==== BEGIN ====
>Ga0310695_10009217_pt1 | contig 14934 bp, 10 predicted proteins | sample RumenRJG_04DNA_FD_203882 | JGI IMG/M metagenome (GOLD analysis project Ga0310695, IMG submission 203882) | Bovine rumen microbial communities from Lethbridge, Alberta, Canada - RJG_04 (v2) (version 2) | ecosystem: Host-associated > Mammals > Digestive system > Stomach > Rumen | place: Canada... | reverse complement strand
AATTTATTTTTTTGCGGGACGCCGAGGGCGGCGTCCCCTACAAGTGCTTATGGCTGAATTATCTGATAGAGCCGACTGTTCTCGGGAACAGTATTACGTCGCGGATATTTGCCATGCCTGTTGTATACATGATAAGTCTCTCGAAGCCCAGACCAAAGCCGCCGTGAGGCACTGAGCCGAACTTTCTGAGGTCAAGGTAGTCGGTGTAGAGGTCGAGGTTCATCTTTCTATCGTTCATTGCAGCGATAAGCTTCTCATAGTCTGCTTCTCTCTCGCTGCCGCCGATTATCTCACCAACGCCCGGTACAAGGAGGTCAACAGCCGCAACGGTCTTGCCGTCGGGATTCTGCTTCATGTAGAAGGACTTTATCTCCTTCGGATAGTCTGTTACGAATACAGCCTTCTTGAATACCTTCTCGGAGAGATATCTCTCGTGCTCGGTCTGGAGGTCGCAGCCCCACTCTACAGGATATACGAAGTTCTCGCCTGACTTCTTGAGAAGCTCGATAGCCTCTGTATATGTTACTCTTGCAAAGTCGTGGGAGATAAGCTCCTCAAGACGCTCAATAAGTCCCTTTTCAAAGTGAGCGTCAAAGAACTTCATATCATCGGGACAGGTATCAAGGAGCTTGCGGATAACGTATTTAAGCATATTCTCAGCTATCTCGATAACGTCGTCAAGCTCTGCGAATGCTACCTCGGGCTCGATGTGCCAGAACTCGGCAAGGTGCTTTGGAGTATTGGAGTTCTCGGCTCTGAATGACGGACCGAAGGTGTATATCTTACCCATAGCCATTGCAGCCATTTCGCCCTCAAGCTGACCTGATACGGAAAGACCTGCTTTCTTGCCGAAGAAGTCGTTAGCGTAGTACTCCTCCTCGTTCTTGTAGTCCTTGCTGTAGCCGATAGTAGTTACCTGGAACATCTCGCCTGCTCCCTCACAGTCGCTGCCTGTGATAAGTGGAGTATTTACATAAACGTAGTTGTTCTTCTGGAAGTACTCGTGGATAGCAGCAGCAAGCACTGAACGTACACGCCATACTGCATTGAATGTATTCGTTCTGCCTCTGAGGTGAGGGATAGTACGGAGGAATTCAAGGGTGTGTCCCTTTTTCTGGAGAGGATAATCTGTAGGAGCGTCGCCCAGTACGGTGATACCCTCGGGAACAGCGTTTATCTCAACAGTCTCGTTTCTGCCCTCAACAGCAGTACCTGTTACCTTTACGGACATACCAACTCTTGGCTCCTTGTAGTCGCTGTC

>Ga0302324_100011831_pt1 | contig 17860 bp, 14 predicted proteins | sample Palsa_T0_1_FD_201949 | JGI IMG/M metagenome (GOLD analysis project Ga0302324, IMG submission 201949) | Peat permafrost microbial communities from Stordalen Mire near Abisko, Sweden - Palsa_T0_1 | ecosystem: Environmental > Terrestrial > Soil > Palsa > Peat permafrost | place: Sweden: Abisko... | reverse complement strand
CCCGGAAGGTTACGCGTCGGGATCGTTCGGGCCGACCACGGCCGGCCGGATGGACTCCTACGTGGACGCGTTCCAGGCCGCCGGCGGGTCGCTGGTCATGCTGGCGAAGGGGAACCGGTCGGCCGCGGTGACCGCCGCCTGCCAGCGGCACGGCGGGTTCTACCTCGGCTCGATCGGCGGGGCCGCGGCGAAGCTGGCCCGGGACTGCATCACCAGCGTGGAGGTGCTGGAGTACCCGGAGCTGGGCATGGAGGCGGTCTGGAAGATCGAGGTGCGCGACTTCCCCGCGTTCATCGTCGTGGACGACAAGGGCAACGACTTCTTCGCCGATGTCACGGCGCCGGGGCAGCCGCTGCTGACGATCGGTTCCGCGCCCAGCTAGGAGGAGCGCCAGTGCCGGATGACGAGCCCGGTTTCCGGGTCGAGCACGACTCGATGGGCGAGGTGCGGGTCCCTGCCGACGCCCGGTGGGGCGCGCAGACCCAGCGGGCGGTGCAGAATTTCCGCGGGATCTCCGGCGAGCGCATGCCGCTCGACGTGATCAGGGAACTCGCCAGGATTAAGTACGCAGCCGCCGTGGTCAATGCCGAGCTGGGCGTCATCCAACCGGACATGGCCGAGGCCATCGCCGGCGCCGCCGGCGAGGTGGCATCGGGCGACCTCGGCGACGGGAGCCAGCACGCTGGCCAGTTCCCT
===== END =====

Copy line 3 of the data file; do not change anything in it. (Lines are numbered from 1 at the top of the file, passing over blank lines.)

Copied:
>Ga0302324_100011831_pt1 | contig 17860 bp, 14 predicted proteins | sample Palsa_T0_1_FD_201949 | JGI IMG/M metagenome (GOLD analysis project Ga0302324, IMG submission 201949) | Peat permafrost microbial communities from Stordalen Mire near Abisko, Sweden - Palsa_T0_1 | ecosystem: Environmental > Terrestrial > Soil > Palsa > Peat permafrost | place: Sweden: Abisko... | reverse complement strand